05-06-2013 04:06 PM
There's a hundred answers to your question, and none of them are really wrong. A couple of key points that might help you narrow it down:
What computer system are you using: PC or Mac?
Are you willing to spend money or are you looking for freeware?
Do you shoot in RAW?
How much post processing do you usually do and/or want to do?
What level of post do you do: basic levels or a photochopper?
I'm a long time Photoshop fan, but I like to chop. However, when Adobe lowered their price on Lightroom 4 I decided to try it out. Never looked back, it's a photographers best friend. I still pull to Photoshop for heavier work but everything comes through LR first.
If you want free then start trying stuff and seeing how you like it. I know people who use the basic Picasa editor because they don't want to hit more than two buttons to 'process' a photo. Others like and use Gimp, which is like a free version of Photoshop. I don't know if it has the equivilent of Bridge, which is to say, you need a program that can help organize all your photos. Adobe Bridge works ok, but nothing that I've used comes close to Lightroom. Sorry, can't speak to Mac, but I believe most use LR, PS, or Aperture.
05-06-2013 04:17 PM
05-06-2013 04:18 PM
Picasa has got several very good features now & I use it a lot but I also use Photoshop when required. IF you're looking for a good RAW converter (Picasa isn't good that way) I highly recommend looking at either Photoshop Elements or Lightroom (which I don't use) AND spending the money for 1 months worth of lessons at Lynda.com. You can get a lot faster results that way & I think it's only $25 per month and you only have to subscribe by the month unless you want a longer contract.
05-06-2013 06:34 PM
I would certainly install and try your free and included DPP software. You'll probably want to download the latest updates first. You can easily apply lens corrections, NR, and basic adjustments. One handy features is you can apply any of the Picture Styles to see what your in-camera JPG processed would have looked like. I also like the being able to turn on the AF point (Alt+L) to check focus.
Lightroom is my editor of choice by a long shot. IMO it is a real bargain and value for what it can do--some of the very best money I've ever spent on photography. Do yourself a huge favor, download the free trial from Adobe and take the time to evaluate it and you will see why it is so popular with photographers. I still consider myself a novice with LR but I'm continually learning everyday. No matter which route you take, do expect to spend time learning and developing the skill of photo editing. I've found the Julieanne Kost tutorials (from Adobe TV), and Scott Kelby books and resources very helpful. I've heard lots of good praise on the Lynda.com education that cicopo referred to.
I would definitely start with one of the Adobe products, even if it is Elements, and who knows, someday you might work up to Photoshop.
05-06-2013 08:21 PM
Back in 2009 I tore the Achilles Tendon off of my heel so I had a big operation to repair it & was really laid up for several months. While I was confined to a chair or my bed I opted to take as many Photoshop related courses as I could from Lynda.com and really enjoyed them. It doesn't take long to learn which instructors make it entertaining nor to learn more than you could by yourself. I spent a total of $75 and felt it was money well spent & may take another month again soon to refresh myself on the stuff I've forgotten.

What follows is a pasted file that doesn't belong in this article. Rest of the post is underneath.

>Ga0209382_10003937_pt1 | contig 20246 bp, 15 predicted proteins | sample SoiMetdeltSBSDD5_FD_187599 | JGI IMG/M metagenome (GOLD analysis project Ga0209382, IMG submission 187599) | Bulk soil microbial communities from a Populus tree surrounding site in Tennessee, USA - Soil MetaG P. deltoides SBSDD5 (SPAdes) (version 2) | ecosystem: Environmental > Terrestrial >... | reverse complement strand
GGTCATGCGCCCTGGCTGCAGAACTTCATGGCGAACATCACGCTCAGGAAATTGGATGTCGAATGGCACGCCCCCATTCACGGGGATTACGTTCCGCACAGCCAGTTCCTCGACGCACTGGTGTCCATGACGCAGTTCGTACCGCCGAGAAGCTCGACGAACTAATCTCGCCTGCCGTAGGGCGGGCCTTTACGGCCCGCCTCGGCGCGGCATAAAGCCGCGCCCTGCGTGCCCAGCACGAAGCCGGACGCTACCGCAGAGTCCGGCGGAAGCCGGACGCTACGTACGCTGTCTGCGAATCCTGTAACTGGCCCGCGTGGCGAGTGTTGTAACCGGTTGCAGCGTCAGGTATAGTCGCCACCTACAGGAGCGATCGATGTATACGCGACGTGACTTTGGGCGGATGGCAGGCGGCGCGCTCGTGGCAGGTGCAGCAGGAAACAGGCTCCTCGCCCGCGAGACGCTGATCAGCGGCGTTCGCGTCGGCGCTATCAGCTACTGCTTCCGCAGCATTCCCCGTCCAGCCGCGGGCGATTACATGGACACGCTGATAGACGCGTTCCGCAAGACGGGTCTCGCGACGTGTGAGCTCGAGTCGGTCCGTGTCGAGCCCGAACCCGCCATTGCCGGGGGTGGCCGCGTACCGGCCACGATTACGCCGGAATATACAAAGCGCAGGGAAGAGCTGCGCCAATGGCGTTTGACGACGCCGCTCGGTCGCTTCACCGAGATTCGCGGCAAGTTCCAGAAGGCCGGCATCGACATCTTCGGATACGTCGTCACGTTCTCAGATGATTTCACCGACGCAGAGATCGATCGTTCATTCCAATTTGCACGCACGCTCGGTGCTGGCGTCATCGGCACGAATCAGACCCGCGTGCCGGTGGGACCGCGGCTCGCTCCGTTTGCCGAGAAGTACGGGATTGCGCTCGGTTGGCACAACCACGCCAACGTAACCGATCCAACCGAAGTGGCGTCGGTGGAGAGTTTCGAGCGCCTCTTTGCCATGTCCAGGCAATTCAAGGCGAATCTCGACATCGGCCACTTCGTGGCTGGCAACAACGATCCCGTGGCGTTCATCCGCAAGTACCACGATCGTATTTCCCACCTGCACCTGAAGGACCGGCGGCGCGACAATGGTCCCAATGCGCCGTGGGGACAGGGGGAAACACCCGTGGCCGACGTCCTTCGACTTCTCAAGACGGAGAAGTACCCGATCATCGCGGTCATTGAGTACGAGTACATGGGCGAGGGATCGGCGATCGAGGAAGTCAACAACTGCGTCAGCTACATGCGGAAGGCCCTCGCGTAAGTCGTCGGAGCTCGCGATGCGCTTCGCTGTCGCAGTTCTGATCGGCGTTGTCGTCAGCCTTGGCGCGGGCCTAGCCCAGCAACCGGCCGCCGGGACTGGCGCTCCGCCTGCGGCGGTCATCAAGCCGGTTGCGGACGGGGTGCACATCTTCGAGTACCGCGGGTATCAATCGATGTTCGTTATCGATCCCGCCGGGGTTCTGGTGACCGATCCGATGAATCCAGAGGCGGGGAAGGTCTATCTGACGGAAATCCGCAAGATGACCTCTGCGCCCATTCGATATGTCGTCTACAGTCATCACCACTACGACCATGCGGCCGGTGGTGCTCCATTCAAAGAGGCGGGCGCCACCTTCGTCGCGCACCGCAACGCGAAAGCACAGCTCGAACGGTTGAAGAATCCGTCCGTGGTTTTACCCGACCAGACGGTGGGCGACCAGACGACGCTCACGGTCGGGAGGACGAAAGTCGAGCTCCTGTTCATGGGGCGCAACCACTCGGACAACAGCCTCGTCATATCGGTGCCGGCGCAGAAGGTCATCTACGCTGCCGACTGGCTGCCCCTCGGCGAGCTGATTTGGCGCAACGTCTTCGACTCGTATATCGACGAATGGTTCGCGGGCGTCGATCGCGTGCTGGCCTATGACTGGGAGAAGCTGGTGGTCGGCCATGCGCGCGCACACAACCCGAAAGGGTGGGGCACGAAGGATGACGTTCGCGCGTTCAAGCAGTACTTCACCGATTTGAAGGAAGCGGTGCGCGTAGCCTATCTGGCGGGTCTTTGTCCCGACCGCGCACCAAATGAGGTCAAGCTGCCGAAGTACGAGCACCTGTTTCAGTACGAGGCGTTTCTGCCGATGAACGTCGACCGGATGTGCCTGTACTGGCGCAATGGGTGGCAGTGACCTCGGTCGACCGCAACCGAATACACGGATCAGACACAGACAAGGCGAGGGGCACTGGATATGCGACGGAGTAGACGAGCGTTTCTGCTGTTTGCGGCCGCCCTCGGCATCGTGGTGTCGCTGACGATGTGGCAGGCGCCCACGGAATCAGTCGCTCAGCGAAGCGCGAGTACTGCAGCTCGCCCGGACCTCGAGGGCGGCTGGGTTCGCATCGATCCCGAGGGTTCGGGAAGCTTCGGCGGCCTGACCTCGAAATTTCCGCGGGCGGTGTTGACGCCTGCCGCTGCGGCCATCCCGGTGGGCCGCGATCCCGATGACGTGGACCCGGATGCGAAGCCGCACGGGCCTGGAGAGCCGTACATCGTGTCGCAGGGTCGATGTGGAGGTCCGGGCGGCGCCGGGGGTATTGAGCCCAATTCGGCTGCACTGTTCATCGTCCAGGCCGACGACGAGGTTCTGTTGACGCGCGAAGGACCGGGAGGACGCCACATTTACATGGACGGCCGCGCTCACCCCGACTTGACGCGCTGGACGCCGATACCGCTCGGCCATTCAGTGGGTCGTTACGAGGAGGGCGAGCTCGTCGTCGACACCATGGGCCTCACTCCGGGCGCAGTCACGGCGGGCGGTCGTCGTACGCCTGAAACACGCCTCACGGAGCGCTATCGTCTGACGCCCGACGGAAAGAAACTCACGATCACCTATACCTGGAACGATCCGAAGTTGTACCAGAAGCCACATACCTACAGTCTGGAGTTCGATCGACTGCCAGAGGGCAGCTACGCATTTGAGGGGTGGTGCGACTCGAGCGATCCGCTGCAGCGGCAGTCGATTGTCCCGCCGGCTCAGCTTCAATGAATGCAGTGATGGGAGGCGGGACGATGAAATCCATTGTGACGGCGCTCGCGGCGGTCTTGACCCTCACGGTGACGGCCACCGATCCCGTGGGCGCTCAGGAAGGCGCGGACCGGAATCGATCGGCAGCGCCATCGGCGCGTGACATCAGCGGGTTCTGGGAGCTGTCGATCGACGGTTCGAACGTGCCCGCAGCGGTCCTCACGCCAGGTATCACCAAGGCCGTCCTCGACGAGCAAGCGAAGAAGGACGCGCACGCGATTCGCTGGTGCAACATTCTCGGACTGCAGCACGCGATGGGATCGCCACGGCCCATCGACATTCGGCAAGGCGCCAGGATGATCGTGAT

05-07-2013 11:15 AM
I would certainly install and try your free and included DPP software. You can easily apply lens corrections, NR, and basic adjustments. One handy features is you can apply any of the Picture Styles to see what your in-camera JPG processed would have looked like.
That's actually a really handy feature for .jpg shooters to learn what the styles do. That function probably doesn't get used as much as it should.
05-12-2013 09:32 AM - edited 06-12-2013 09:00 AM
How can I best edit pictures taken with my T1i? Photoshop CS6 has no peer. It is the very best and is the industry standard.
That said, Photo Shop Elements will do most of what any amateur wants for a fraction of the cost of PS CS6.
What software do I need? If you need Photo Shop, you need Photo Shop!
The "EOS utility" is terrible... I am going to guess you mean DPP from Canon? As EOS Utility is not an editor. And if you do, you are right, it is terrible. But it is free after all.
There are several PS want-a-bees! It should say something if everyone tries to be PS. Light Room is also an Adobe product so preforms many of the same or similar functions as PS does. LR is more designed for the Pro that is shooting many, many photos. LR is a data based software. If LR is your choice, and it is a viable one, you should wait for Light Room 5 which will be released very soon.
But the bottom line is, if you need Photo Shop, you need Photo Shop!
06-11-2013 05:33 PM
I've heard so much pro, Photoshop CS , but the price was too much for an old retired dude to justify. Then about 3 weeks ago I found that adobe was allowing people to download Photoshop CS2 in a 100% functional version for free, now it is in my price range, The program is very good and many free video tutorials are available to help you learn. If you need the later even more powerful versions it's still will get you going quite well on the processing learning curve.
06-11-2013 05:37 PM
FYI: That's actually not what happened. Adobe was releasing CS2 from using the activation servers to validate the copy. Technically it's only legal for those holding a valid serial number to download off the FTP.